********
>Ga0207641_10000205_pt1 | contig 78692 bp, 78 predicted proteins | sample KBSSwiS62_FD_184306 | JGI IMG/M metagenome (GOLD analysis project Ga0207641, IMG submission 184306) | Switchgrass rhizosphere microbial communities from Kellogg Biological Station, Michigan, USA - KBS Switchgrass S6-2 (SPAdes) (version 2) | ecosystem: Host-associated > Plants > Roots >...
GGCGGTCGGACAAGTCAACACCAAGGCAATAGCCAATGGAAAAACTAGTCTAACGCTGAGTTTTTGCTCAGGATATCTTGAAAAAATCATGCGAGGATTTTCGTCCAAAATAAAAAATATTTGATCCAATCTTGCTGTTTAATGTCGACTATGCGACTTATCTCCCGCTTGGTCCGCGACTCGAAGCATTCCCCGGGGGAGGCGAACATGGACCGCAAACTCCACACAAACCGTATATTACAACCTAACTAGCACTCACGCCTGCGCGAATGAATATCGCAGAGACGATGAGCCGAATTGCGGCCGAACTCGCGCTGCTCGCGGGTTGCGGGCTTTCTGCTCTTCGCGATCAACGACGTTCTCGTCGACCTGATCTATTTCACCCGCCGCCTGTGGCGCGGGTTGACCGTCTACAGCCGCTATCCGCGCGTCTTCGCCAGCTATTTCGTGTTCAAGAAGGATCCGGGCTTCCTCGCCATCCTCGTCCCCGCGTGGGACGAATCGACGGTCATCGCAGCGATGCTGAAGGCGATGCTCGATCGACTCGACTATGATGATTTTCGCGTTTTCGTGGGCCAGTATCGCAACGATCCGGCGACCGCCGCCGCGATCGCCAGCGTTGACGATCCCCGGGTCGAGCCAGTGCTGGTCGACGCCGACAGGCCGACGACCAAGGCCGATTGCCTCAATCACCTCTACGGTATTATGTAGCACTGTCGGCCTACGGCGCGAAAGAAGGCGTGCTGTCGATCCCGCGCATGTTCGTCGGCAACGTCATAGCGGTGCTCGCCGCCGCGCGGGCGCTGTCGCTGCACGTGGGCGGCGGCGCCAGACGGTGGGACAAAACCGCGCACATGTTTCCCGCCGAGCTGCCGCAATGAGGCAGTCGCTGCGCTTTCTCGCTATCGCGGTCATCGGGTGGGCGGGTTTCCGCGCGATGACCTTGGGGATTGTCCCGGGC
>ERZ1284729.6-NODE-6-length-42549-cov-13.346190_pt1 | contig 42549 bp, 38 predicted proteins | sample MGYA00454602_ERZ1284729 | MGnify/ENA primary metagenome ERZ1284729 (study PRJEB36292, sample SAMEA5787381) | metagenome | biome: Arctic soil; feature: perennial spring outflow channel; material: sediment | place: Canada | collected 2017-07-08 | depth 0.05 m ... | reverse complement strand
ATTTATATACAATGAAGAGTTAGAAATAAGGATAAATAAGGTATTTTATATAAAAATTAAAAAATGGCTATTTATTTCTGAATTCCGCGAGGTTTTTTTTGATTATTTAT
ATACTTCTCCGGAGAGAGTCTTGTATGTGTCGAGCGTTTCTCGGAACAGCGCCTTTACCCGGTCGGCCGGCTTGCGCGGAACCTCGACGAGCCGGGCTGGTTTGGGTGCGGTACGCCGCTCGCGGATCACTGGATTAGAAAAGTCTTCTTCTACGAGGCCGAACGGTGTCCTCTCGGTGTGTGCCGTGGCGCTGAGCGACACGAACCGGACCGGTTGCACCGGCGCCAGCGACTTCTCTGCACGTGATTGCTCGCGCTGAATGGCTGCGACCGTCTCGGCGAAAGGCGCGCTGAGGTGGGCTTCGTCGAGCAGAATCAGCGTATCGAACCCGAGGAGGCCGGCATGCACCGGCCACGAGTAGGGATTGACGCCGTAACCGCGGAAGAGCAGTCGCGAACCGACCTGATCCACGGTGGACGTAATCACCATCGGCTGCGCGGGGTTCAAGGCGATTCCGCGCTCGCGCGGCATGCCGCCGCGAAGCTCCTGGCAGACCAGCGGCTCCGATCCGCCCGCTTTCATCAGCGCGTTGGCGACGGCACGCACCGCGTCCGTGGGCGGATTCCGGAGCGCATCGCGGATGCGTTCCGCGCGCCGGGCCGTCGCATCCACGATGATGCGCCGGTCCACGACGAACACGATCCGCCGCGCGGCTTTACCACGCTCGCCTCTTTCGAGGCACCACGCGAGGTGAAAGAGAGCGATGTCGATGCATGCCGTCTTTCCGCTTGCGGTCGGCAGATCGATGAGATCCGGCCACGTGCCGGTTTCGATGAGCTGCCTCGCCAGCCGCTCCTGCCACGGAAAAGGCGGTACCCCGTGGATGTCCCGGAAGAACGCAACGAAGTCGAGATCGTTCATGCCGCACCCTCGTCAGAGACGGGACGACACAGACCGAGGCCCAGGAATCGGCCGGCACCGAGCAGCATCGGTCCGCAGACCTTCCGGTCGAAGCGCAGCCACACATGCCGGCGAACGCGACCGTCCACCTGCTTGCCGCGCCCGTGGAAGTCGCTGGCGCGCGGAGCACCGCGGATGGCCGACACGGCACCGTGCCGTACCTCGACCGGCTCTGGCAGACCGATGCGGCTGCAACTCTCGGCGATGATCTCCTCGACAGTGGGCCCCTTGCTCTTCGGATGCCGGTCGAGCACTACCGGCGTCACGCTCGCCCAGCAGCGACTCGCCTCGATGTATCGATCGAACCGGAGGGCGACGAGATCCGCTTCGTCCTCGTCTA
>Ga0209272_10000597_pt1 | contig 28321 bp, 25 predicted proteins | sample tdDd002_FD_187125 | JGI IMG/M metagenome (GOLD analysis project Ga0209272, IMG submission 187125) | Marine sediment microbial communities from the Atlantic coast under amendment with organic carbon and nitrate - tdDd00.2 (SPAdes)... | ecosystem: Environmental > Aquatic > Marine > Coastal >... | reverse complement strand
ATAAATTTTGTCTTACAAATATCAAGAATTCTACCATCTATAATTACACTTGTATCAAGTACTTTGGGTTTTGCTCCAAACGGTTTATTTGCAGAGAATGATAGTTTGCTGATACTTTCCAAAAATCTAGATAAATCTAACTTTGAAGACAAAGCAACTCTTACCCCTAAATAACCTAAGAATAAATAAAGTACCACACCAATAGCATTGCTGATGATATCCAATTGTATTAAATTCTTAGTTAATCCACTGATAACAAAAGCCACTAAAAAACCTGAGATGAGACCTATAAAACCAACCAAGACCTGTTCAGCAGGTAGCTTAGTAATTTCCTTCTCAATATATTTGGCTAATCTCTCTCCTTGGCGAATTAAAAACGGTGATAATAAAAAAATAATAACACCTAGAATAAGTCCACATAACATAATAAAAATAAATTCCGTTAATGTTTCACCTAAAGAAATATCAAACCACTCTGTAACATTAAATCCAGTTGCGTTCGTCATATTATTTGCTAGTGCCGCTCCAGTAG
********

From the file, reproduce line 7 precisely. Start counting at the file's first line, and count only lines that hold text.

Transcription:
ATAAATTTTGTCTTACAAATATCAAGAATTCTACCATCTATAATTACACTTGTATCAAGTACTTTGGGTTTTGCTCCAAACGGTTTATTTGCAGAGAATGATAGTTTGCTGATACTTTCCAAAAATCTAGATAAATCTAACTTTGAAGACAAAGCAACTCTTACCCCTAAATAACCTAAGAATAAATAAAGTACCACACCAATAGCATTGCTGATGATATCCAATTGTATTAAATTCTTAGTTAATCCACTGATAACAAAAGCCACTAAAAAACCTGAGATGAGACCTATAAAACCAACCAAGACCTGTTCAGCAGGTAGCTTAGTAATTTCCTTCTCAATATATTTGGCTAATCTCTCTCCTTGGCGAATTAAAAACGGTGATAATAAAAAAATAATAACACCTAGAATAAGTCCACATAACATAATAAAAATAAATTCCGTTAATGTTTCACCTAAAGAAATATCAAACCACTCTGTAACATTAAATCCAGTTGCGTTCGTCATATTATTTGCTAGTGCCGCTCCAGTAG